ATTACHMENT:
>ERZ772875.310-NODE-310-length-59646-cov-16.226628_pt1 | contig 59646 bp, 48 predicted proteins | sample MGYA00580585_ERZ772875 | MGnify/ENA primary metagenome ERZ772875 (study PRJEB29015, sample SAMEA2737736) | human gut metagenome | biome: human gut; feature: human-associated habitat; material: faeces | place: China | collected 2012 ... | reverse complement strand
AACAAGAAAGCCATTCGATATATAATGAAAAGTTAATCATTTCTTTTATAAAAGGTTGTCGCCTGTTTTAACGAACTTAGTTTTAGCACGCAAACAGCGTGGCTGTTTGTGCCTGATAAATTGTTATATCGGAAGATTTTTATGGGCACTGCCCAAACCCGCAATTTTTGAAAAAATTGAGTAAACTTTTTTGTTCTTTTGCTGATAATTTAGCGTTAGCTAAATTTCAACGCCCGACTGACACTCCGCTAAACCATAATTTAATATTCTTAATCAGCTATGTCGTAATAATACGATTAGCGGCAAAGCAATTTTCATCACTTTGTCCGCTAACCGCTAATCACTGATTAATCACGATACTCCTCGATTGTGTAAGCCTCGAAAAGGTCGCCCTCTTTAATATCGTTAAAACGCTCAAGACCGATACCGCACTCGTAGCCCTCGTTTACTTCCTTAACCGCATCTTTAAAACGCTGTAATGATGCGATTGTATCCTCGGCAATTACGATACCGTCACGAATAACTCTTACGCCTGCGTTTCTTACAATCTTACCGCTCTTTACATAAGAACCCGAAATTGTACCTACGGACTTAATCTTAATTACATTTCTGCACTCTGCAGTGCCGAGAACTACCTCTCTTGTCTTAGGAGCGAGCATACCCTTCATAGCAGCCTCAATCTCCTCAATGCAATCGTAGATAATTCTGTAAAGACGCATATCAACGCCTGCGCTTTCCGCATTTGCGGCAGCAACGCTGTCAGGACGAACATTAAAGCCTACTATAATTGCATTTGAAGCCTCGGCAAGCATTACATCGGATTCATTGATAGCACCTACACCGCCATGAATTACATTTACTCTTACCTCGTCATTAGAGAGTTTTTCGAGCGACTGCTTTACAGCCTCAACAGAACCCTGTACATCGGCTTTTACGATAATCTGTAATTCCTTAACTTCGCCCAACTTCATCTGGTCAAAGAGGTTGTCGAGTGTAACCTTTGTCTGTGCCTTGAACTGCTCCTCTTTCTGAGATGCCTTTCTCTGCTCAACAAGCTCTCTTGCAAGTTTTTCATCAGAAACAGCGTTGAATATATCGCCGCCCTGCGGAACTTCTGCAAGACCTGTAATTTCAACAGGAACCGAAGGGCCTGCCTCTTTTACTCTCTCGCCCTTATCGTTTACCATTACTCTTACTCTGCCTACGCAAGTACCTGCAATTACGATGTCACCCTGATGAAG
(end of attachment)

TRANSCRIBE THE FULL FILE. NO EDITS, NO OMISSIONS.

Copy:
>ERZ772875.310-NODE-310-length-59646-cov-16.226628_pt1 | contig 59646 bp, 48 predicted proteins | sample MGYA00580585_ERZ772875 | MGnify/ENA primary metagenome ERZ772875 (study PRJEB29015, sample SAMEA2737736) | human gut metagenome | biome: human gut; feature: human-associated habitat; material: faeces | place: China | collected 2012 ... | reverse complement strand
AACAAGAAAGCCATTCGATATATAATGAAAAGTTAATCATTTCTTTTATAAAAGGTTGTCGCCTGTTTTAACGAACTTAGTTTTAGCACGCAAACAGCGTGGCTGTTTGTGCCTGATAAATTGTTATATCGGAAGATTTTTATGGGCACTGCCCAAACCCGCAATTTTTGAAAAAATTGAGTAAACTTTTTTGTTCTTTTGCTGATAATTTAGCGTTAGCTAAATTTCAACGCCCGACTGACACTCCGCTAAACCATAATTTAATATTCTTAATCAGCTATGTCGTAATAATACGATTAGCGGCAAAGCAATTTTCATCACTTTGTCCGCTAACCGCTAATCACTGATTAATCACGATACTCCTCGATTGTGTAAGCCTCGAAAAGGTCGCCCTCTTTAATATCGTTAAAACGCTCAAGACCGATACCGCACTCGTAGCCCTCGTTTACTTCCTTAACCGCATCTTTAAAACGCTGTAATGATGCGATTGTATCCTCGGCAATTACGATACCGTCACGAATAACTCTTACGCCTGCGTTTCTTACAATCTTACCGCTCTTTACATAAGAACCCGAAATTGTACCTACGGACTTAATCTTAATTACATTTCTGCACTCTGCAGTGCCGAGAACTACCTCTCTTGTCTTAGGAGCGAGCATACCCTTCATAGCAGCCTCAATCTCCTCAATGCAATCGTAGATAATTCTGTAAAGACGCATATCAACGCCTGCGCTTTCCGCATTTGCGGCAGCAACGCTGTCAGGACGAACATTAAAGCCTACTATAATTGCATTTGAAGCCTCGGCAAGCATTACATCGGATTCATTGATAGCACCTACACCGCCATGAATTACATTTACTCTTACCTCGTCATTAGAGAGTTTTTCGAGCGACTGCTTTACAGCCTCAACAGAACCCTGTACATCGGCTTTTACGATAATCTGTAATTCCTTAACTTCGCCCAACTTCATCTGGTCAAAGAGGTTGTCGAGTGTAACCTTTGTCTGTGCCTTGAACTGCTCCTCTTTCTGAGATGCCTTTCTCTGCTCAACAAGCTCTCTTGCAAGTTTTTCATCAGAAACAGCGTTGAATATATCGCCGCCCTGCGGAACTTCTGCAAGACCTGTAATTTCAACAGGAACCGAAGGGCCTGCCTCTTTTACTCTCTCGCCCTTATCGTTTACCATTACTCTTACTCTGCCTACGCAAGTACCTGCAATTACGATGTCACCCTGATGAAG